The proposal then refers to future droughts. I should like to give an analogy here. As I have said, I live in a dry area. A considerable creek runs through my property, however. Shiny eyed people travel up from Adelaide, see that creek and say: "You must build a dam, Mr. Kelly. That is the thing to do. That would solve your problems." I know that I could build a dam and I know that I could fill it about one year in four. I know also that the evaporation rate in the district is about six feet per annum. If I wanted to store water for drought years, I would have to reckon on an 18 foot loss of water, and only what was left after that, if anything, would be effective water. Considerations of this sort make me stop and think about whether I should build a dam. Maybe, if the Government built it for me, that would be all right. But that does not accord with my political philosophy. I have always understood that I should solve my own problems by tackling them myself as best I can. For that reason, I say that on my property the best thing to do is to store fodder and to make other provision rather than to store water. This may appear to be a sordid attitude, because it may seem that, in the running of my property, I am interested only in making money and not in making speeches. We must realise that if we are to decide the proper thing to do to counteract droughts we must weigh all the considerations in the way in which I have to weigh the considerations involved in running my property.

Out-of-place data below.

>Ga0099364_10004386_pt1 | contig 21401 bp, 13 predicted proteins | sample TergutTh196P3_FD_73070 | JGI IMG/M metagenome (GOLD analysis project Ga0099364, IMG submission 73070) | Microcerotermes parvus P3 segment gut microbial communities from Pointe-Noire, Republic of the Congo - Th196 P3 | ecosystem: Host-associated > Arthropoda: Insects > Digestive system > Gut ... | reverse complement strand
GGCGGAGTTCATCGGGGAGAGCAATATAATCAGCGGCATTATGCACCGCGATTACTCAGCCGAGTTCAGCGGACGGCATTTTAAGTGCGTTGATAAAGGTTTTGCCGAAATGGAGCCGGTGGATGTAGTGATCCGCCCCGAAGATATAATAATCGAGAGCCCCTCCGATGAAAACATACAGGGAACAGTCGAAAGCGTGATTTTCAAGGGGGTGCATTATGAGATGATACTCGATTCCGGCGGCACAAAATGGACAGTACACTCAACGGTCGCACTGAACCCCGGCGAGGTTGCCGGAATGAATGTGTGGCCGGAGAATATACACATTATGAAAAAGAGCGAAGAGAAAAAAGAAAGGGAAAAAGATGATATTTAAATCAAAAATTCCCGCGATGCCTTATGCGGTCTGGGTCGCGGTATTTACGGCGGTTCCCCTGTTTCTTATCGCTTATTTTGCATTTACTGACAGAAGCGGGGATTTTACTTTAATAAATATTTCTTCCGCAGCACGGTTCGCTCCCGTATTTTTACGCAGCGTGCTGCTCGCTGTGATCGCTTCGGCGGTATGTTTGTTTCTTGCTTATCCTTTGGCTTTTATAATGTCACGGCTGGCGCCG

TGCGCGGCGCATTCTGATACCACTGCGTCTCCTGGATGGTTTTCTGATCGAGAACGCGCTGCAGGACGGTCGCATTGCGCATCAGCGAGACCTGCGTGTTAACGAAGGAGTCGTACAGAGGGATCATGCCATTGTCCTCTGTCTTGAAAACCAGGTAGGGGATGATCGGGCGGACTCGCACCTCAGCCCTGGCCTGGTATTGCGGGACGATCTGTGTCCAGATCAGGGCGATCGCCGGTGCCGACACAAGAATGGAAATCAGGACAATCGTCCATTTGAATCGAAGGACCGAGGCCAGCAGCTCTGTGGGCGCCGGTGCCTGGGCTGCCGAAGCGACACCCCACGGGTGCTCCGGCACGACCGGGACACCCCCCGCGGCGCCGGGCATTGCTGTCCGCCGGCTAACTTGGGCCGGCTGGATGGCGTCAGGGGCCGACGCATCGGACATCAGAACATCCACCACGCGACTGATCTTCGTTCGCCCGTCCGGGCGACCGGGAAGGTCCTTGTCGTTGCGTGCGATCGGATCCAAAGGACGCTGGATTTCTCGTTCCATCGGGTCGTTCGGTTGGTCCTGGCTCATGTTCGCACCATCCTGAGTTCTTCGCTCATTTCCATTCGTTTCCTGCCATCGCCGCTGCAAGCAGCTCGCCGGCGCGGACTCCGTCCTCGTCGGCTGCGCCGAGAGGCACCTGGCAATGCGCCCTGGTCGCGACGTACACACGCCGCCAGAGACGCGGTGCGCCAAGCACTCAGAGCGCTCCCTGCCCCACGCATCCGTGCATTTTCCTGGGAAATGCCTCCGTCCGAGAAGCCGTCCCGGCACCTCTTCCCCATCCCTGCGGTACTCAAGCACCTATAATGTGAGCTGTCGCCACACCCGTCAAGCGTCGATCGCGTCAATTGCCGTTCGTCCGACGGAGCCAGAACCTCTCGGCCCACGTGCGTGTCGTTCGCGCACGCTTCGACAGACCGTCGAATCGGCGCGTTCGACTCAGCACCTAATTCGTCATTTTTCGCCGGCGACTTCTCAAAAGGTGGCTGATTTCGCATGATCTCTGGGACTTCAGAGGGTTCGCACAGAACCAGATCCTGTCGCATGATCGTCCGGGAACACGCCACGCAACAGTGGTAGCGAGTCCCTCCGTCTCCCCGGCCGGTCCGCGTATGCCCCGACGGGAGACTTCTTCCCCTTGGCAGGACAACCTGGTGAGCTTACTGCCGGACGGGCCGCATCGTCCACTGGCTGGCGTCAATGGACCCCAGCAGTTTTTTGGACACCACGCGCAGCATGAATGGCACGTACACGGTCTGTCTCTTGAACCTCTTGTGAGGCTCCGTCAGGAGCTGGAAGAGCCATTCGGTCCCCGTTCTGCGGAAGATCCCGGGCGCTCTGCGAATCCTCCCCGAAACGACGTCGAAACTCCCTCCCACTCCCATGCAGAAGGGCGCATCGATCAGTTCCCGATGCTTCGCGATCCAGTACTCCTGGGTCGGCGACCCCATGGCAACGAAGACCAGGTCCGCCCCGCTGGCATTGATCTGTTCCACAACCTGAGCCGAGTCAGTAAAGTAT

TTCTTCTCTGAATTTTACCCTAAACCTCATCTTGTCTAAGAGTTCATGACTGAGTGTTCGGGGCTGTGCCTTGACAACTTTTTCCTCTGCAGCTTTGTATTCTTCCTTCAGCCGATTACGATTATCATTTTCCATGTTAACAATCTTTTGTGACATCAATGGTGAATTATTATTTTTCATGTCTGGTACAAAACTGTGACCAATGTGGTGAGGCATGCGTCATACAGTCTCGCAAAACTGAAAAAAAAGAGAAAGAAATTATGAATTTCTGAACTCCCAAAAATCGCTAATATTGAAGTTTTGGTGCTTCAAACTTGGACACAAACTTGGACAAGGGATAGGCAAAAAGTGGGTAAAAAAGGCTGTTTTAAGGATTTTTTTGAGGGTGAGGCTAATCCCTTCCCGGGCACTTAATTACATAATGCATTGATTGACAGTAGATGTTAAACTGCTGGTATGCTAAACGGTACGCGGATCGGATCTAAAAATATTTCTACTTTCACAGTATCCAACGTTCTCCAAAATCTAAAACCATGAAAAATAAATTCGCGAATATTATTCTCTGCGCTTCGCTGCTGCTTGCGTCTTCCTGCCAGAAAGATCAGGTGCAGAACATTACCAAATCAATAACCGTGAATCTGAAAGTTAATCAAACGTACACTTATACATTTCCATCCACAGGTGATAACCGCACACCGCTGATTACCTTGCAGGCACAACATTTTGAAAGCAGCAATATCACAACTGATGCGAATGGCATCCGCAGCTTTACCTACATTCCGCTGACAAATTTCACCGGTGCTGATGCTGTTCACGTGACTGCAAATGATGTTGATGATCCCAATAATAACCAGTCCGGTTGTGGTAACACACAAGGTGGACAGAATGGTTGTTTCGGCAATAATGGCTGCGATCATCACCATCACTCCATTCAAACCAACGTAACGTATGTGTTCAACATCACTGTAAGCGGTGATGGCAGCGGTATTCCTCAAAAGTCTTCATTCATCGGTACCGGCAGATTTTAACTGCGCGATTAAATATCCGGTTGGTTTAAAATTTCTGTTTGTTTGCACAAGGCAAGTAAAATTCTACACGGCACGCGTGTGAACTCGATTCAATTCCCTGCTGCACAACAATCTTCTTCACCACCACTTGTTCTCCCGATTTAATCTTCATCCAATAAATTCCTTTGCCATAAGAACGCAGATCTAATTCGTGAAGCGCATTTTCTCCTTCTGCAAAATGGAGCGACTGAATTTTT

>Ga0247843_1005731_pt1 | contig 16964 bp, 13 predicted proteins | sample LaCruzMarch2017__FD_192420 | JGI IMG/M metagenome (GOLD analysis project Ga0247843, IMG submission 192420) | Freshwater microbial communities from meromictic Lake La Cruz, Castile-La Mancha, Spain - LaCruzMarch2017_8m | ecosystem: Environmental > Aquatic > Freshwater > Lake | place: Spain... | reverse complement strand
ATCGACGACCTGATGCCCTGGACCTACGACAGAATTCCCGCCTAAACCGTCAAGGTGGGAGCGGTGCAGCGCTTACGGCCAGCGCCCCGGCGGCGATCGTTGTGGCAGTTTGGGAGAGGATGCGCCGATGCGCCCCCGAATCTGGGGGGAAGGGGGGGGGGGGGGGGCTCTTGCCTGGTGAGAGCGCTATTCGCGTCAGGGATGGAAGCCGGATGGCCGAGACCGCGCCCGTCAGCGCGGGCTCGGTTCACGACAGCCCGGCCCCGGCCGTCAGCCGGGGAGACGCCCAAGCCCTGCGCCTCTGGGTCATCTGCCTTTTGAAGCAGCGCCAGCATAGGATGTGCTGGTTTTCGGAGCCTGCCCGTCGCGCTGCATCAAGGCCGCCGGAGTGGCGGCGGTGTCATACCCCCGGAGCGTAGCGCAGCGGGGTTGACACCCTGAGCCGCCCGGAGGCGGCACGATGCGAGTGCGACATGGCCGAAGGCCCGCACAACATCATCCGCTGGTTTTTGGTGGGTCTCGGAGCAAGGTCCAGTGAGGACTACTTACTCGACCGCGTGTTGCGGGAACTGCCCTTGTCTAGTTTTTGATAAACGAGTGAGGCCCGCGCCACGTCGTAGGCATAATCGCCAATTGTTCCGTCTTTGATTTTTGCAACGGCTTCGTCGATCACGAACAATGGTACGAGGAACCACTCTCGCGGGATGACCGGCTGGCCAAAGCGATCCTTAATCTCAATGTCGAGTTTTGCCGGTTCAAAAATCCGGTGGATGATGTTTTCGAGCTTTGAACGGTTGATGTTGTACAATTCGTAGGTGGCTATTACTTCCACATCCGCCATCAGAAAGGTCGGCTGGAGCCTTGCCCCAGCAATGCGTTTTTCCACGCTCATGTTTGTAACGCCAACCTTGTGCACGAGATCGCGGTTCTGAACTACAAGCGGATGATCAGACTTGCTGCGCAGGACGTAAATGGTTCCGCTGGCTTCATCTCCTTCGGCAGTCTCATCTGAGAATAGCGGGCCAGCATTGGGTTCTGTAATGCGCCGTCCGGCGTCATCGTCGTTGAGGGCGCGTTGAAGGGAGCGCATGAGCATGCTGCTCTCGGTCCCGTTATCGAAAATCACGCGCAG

The proposal goes on to suggest that this Government should provide the States with additional funds. Are we not doing just that? Is not our subvention to the States increasing? Indeed, it is increasing in a way that, some of us are beginning to think, may even be weakening the fibre of the Federal system of government. We supply the States with money only to find that some of them undertake projects such as the construction of an opera house. Have not the States a responsibility to determine a proper order of priorities for the spending of their funds? If a State chooses to spend the available money on an opera house, that is its business. It is certainly not ours. We give the States the money and surely it is their proper responsibility to determine what they shall do with it. I know that in my own State, South Australia, at least in the past - I cannot speak for the future - a proper proportion of the funds provided for the State by the Commonwealth has been spent on water conservation in the most effective and efficient manner.